Which NBA team is most likely to fall due to injury?

March 03, 2011

Spurs are cracking

Ira Winderman

Sun Sentinel

Hasn't Tony Parker just answered that, with all due respect to George Hill?

For months now, as the Spurs have extended their dominance, there has been lingering doubt about the ability of such a veteran roster to endure. With Parker out two to four weeks, are we starting to see the first cracks?

And that doesn't address the minutes being rung up by Manu Ginobili, who annually stands as the league's most significant question mark at this stage of the season.

When whole, the Spurs perennially have proved to be championship worthy. But as a true ensemble composition, when even one piece is missing, everything tends to be a bit off key.

With the depth of talent in the West, not even home-court advantage might be enough for a San Antonio roster that is less than whole.

iwinderman@tribune.com

Lakers' knees wobbly

Baxter Holmes

Los Angeles Times

The top teams in the East are run by relatively healthy 26-and-under stars: the Celtics' Rajon Rondo (25), the Bulls' Derrick Rose (22) and the Heat's LeBron James (26). It's unlikely any will go down.

Out West, the chances that Kobe Bryant and/or Andrew Bynum will miss time, though, are sky-high because of their bum knees.

Bryant is vital, but Bynum's shot-altering presence changes games and gives the Lakers a chance against anyone, including the Spurs, at least once Tony Parker gets back for the playoff run.

But if their knees act up, the Lakers won't survive, especially when they need all the firepower they can muster for a three-peat run against the many young-gun stars, star-studded rosters and veteran title contenders.

bholmes@tribune.com

Spurs showing their age

Zach McCann

Orlando Sentinel

The Spurs have enjoyed a fantastic season, surging to the league's best record behind veterans Manu Ginobili, Tim Duncan and Tony Parker. Those three have been around, they know how to win and know what it takes to win a championship.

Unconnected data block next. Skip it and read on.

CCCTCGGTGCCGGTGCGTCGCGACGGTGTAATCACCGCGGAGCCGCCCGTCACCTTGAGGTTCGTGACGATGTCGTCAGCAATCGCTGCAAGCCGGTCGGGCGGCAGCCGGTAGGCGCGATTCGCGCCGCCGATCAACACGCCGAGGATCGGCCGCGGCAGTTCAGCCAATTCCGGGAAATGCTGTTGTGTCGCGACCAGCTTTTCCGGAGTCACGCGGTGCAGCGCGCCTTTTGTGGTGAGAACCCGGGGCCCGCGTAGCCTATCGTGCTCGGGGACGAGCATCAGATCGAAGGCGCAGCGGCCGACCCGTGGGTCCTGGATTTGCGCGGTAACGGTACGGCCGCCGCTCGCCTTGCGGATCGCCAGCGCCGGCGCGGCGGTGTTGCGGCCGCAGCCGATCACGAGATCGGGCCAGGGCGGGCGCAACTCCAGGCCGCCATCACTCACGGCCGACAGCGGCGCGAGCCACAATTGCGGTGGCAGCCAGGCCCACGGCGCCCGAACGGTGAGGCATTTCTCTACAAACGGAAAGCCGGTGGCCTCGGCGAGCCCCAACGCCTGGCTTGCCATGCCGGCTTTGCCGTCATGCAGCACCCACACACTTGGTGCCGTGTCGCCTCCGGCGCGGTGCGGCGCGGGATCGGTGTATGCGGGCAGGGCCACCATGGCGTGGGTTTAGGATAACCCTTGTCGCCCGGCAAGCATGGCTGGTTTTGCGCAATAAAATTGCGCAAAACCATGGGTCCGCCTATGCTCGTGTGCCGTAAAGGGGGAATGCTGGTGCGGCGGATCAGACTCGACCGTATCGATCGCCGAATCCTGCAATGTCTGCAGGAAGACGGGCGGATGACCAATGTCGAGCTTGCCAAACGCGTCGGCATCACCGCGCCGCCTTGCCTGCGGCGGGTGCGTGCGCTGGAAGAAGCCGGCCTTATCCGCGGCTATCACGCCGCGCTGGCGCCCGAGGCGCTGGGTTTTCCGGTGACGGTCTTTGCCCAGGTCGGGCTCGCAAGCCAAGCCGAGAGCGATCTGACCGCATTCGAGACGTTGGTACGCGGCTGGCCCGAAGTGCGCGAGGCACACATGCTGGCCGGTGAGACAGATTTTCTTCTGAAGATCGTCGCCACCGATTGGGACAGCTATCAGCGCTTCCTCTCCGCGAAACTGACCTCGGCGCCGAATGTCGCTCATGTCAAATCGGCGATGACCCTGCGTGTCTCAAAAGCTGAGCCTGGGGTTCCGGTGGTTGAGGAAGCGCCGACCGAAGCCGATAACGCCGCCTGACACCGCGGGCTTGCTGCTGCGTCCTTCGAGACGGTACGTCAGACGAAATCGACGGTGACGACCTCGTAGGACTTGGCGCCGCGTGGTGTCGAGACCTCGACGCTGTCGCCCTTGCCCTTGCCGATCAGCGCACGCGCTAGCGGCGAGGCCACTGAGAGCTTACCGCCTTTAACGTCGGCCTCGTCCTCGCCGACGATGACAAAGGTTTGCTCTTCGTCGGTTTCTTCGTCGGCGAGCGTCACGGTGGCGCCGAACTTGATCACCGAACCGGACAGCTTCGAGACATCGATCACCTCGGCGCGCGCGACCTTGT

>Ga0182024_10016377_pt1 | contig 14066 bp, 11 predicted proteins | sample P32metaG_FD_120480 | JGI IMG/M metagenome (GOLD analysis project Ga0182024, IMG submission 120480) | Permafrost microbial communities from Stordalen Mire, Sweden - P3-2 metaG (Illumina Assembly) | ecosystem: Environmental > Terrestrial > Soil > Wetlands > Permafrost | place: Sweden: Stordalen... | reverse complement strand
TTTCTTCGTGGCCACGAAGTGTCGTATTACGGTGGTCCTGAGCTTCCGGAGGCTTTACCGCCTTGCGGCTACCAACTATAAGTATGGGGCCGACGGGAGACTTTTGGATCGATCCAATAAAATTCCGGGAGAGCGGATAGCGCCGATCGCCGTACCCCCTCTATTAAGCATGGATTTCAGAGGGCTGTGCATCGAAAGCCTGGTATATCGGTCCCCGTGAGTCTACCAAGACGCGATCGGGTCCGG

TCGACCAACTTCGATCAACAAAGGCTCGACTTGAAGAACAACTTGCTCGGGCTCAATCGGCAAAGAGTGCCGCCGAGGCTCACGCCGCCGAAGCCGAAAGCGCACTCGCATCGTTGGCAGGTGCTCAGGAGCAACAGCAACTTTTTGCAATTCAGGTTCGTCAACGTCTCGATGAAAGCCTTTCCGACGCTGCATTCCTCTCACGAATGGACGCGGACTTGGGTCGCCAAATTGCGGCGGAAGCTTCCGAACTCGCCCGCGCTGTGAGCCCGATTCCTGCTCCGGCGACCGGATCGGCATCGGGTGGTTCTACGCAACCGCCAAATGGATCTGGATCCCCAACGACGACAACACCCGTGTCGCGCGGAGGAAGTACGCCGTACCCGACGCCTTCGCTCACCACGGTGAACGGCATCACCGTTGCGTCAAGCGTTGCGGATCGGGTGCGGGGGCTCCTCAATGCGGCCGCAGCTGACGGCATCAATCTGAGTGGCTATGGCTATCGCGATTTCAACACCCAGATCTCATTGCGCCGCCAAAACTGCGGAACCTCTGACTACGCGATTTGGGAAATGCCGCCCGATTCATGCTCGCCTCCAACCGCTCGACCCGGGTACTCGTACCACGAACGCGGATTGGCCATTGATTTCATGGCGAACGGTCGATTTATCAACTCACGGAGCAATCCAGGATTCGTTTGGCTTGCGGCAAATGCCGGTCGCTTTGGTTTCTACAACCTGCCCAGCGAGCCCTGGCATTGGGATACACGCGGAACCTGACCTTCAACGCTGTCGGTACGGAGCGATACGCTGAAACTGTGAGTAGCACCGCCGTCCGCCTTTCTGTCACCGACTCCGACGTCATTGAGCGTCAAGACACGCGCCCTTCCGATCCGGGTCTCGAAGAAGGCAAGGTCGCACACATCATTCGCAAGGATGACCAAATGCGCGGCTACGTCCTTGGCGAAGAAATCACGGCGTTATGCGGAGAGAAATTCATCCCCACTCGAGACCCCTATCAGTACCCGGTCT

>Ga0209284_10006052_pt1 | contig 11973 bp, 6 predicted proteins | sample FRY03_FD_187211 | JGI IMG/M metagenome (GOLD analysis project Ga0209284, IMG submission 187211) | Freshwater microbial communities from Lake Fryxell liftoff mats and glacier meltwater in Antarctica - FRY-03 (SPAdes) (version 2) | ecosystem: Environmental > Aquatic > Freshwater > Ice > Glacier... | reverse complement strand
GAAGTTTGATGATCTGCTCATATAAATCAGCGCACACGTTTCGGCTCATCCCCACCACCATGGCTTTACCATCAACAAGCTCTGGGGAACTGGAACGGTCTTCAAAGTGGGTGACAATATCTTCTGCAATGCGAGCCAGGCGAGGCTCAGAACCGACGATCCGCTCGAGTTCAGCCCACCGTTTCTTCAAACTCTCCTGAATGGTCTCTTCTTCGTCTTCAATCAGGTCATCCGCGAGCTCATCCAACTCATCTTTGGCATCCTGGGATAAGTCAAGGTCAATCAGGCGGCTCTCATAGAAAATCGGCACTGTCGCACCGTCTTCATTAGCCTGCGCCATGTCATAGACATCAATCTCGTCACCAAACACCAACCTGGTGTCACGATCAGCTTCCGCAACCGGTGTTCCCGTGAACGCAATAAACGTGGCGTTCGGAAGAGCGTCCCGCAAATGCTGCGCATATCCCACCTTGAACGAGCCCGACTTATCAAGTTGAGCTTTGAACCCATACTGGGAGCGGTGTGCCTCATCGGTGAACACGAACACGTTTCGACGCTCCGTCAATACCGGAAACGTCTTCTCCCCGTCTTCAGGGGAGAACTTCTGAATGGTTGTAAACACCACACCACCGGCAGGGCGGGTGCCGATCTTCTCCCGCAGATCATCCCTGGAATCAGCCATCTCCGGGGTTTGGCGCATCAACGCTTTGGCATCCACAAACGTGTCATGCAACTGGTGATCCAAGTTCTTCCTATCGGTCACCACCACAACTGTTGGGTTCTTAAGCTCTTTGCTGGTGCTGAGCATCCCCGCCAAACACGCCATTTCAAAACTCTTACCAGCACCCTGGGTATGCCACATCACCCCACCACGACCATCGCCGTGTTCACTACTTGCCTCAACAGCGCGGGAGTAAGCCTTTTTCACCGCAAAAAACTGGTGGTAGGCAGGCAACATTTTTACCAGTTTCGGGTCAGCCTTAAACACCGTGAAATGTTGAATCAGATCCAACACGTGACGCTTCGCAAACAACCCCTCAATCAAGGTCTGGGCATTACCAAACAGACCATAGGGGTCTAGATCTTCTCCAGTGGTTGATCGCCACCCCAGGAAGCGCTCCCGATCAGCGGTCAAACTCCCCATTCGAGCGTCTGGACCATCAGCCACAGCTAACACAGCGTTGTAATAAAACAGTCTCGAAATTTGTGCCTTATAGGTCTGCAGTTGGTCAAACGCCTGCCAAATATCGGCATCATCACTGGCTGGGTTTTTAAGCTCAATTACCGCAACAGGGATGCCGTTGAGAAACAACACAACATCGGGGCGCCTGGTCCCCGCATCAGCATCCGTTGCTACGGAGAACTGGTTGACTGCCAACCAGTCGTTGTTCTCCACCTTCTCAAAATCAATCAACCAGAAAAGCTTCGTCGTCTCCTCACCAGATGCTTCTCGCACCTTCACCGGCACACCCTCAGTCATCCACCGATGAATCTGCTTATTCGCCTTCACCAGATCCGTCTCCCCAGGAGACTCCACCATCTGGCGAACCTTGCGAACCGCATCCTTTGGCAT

But they're also old. And with age comes the propensity for injury.

The Spurs already have seen it with Tony Parker, who will miss two to four weeks with a sore left calf muscle. And Tim Duncan is hardly the player he has been in the past, posting career lows in points and rebounds and relying on his crafty skills more than what's left of his athleticism.

If there's a team that is going to suffer from injuries down the stretch, it's going to be the Spurs, who, despite their stars' advanced ages, are playing a faster-paced style of play.

zmccann@tribune.com

Duncan vulnerable

K.C. Johnson

Chicago Tribune

It seems strange to say that the league's most successful regular-season team will bow out of the playoffs because of an injury to a player who once was the main attraction and now is merely a piece.

But even if Tim Duncan's role has changed on the now-perimeter-driven Spurs, his presence is needed for defense and rebounding — you know, the qualities that win come playoff time. Duncan has been remarkably reliable throughout his Hall of Fame career, so it would be doubly sad to see such a great run felled by misfortune.

But the Celtics could withstand an injury to one of their top players. So could the Lakers. The Heat couldn't, but I don't expect either Dwyane Wade or LeBron James to go down.

kcjohnson@tribune.com

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